I have been reading a number of postings on Facebook and other social media from fellow bike commuters and others who are noticing that non-motorized trails and sidepaths are not getting the necessary and routine maintenance they should be lately. Examples include bushes and shrubs elbowing into the route, grass/weeds edging further and further onto the pavement/concrete, weeds growing through the surface, pavement edges breaking apart, and other general disrepair. This is not only discouraging and aesthetically unpleasant, but a big potential safety hazard that increases long-term costs and could present liability issues to the greater community. Every inch of pavement lost to “vegetation creep” pushes bicyclists, joggers, strollers, roller-bladers, and walkers closer and closer to one another, thus increasing the chance for more accidents along the trail.
Just a little be of routine care, like trimming and edging, can prolong the life of a trail or sidepath and keep it in good condition for many years. Otherwise, the vegetation creep starts to weaken and damage the surface. It also looks unkept and presents a poor impression of the greater community as if we have little pride in its appearance.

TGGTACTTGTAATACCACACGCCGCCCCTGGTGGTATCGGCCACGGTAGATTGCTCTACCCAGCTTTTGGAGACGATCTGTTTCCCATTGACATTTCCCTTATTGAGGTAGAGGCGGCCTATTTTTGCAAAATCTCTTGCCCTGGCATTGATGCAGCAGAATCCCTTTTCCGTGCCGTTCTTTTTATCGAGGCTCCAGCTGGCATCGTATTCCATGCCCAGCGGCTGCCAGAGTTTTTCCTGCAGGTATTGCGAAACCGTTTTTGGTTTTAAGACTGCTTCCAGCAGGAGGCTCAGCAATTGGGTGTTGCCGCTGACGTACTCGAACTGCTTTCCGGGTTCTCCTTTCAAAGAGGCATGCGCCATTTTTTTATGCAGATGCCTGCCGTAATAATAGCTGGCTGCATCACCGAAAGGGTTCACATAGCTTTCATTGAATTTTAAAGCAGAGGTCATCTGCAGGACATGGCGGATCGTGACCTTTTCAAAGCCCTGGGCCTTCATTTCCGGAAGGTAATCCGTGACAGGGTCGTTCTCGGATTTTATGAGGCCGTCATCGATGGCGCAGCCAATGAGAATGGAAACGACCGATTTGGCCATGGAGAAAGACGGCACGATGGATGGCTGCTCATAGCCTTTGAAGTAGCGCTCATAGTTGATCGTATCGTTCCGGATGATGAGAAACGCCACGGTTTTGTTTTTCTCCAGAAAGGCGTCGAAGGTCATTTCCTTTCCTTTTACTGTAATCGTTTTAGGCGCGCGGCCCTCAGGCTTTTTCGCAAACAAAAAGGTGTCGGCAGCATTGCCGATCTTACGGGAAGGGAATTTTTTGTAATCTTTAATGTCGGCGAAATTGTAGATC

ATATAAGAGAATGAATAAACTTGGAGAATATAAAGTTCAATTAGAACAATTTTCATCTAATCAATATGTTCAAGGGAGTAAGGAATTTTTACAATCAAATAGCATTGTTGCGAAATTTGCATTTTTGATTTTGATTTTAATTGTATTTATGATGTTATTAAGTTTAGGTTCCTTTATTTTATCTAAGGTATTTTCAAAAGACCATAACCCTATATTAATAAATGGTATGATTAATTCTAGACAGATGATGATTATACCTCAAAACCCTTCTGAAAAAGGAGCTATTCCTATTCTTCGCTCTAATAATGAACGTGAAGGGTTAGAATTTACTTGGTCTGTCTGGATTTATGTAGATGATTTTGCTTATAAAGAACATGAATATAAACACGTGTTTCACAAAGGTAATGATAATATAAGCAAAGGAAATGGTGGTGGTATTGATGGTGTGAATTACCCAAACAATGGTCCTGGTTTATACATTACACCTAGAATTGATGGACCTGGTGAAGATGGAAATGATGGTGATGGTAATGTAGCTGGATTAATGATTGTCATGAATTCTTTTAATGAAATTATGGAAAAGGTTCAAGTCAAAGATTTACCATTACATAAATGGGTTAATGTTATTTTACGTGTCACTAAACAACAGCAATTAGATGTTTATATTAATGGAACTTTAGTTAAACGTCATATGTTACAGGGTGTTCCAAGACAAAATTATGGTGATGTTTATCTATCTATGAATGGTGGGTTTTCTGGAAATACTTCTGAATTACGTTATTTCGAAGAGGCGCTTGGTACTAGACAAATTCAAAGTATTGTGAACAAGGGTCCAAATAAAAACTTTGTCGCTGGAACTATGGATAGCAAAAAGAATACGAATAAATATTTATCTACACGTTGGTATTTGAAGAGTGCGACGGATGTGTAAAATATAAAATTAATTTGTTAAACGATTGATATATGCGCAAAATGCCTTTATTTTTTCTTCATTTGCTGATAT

Unfortunately, maintenance often tends to get the short end of the budgetary stick. It’s sad that the bean counters seem to solely fixate on immediate, short-term expenses versus long-term costs. As loyal users of trails and pathways; bicycling, jogging, and walking advocates need to speak up early and often about their concerns over the condition of the trails and sidepaths they use. For there is no one else who is more impacted by the lack of care and there is no one else who observes the deteriorating conditions on a regular basis. Sound the alarm, my friends to anybody and everybody who will listen and who has a stake in the overall well-being of the community (that’s all of us folks). Sound the alarm!